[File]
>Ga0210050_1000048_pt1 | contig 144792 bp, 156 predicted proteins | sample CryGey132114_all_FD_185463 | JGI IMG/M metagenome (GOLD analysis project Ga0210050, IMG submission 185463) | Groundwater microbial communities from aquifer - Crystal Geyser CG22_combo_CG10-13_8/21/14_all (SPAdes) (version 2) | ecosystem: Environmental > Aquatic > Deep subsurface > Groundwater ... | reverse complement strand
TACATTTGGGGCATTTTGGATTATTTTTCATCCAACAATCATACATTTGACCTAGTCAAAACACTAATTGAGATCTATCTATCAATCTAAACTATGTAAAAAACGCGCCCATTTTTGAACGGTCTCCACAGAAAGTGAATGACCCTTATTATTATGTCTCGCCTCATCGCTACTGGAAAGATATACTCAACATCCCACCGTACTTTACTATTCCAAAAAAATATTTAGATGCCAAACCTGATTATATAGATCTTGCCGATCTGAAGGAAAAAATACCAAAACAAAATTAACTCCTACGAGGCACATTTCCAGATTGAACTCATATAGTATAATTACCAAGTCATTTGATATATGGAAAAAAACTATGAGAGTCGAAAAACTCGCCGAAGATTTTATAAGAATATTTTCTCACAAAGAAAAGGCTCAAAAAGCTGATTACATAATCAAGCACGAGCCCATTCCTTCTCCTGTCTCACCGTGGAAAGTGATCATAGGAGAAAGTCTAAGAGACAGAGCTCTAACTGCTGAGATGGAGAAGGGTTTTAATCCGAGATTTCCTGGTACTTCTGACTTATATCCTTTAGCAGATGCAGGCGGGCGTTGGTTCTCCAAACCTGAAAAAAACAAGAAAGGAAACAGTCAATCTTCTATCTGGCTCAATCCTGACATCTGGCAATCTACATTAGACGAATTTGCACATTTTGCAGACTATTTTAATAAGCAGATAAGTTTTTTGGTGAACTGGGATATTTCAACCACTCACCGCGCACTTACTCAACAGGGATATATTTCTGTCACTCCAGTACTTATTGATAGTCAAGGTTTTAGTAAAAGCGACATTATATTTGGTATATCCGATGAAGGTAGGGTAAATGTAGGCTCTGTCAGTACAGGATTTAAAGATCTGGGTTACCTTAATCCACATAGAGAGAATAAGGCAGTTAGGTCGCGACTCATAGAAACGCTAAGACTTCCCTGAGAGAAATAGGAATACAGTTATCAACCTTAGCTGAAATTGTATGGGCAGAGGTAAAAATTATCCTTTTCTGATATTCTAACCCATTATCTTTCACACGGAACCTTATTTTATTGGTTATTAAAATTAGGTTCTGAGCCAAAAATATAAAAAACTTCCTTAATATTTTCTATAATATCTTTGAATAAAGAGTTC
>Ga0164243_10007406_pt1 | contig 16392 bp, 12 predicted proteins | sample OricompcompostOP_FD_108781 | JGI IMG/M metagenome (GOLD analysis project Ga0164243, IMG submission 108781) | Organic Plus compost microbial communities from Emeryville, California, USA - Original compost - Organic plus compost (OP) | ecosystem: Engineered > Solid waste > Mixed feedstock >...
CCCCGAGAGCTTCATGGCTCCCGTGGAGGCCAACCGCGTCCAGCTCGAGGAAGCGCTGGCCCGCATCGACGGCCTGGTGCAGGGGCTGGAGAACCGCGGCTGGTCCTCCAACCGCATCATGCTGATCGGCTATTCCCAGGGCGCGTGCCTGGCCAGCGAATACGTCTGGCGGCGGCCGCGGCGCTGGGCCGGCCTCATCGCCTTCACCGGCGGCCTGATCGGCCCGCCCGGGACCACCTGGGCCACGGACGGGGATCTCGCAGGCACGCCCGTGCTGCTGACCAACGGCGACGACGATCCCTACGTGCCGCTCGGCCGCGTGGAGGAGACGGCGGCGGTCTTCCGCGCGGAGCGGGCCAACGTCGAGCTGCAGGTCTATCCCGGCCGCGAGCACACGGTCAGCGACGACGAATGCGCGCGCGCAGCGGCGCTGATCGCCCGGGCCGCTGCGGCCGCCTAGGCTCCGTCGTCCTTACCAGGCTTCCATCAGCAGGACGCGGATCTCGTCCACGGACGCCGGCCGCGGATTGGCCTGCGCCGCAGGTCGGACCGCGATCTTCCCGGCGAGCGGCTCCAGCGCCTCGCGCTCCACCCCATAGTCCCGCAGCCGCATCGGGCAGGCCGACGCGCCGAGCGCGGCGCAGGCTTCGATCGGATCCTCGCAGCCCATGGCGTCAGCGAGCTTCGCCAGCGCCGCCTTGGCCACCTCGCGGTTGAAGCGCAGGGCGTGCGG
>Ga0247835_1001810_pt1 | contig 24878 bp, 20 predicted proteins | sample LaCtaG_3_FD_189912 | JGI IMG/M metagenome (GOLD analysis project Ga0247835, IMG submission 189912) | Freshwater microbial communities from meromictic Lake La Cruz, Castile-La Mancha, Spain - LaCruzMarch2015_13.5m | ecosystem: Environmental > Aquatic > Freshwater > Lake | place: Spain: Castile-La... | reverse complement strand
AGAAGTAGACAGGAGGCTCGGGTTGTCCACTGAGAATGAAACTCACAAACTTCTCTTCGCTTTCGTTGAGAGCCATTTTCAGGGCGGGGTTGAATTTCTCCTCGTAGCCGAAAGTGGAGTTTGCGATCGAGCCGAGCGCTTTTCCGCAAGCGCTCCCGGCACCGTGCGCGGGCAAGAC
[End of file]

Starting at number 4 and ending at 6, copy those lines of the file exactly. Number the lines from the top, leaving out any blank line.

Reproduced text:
CCCCGAGAGCTTCATGGCTCCCGTGGAGGCCAACCGCGTCCAGCTCGAGGAAGCGCTGGCCCGCATCGACGGCCTGGTGCAGGGGCTGGAGAACCGCGGCTGGTCCTCCAACCGCATCATGCTGATCGGCTATTCCCAGGGCGCGTGCCTGGCCAGCGAATACGTCTGGCGGCGGCCGCGGCGCTGGGCCGGCCTCATCGCCTTCACCGGCGGCCTGATCGGCCCGCCCGGGACCACCTGGGCCACGGACGGGGATCTCGCAGGCACGCCCGTGCTGCTGACCAACGGCGACGACGATCCCTACGTGCCGCTCGGCCGCGTGGAGGAGACGGCGGCGGTCTTCCGCGCGGAGCGGGCCAACGTCGAGCTGCAGGTCTATCCCGGCCGCGAGCACACGGTCAGCGACGACGAATGCGCGCGCGCAGCGGCGCTGATCGCCCGGGCCGCTGCGGCCGCCTAGGCTCCGTCGTCCTTACCAGGCTTCCATCAGCAGGACGCGGATCTCGTCCACGGACGCCGGCCGCGGATTGGCCTGCGCCGCAGGTCGGACCGCGATCTTCCCGGCGAGCGGCTCCAGCGCCTCGCGCTCCACCCCATAGTCCCGCAGCCGCATCGGGCAGGCCGACGCGCCGAGCGCGGCGCAGGCTTCGATCGGATCCTCGCAGCCCATGGCGTCAGCGAGCTTCGCCAGCGCCGCCTTGGCCACCTCGCGGTTGAAGCGCAGGGCGTGCGG
>Ga0247835_1001810_pt1 | contig 24878 bp, 20 predicted proteins | sample LaCtaG_3_FD_189912 | JGI IMG/M metagenome (GOLD analysis project Ga0247835, IMG submission 189912) | Freshwater microbial communities from meromictic Lake La Cruz, Castile-La Mancha, Spain - LaCruzMarch2015_13.5m | ecosystem: Environmental > Aquatic > Freshwater > Lake | place: Spain: Castile-La... | reverse complement strand
AGAAGTAGACAGGAGGCTCGGGTTGTCCACTGAGAATGAAACTCACAAACTTCTCTTCGCTTTCGTTGAGAGCCATTTTCAGGGCGGGGTTGAATTTCTCCTCGTAGCCGAAAGTGGAGTTTGCGATCGAGCCGAGCGCTTTTCCGCAAGCGCTCCCGGCACCGTGCGCGGGCAAGAC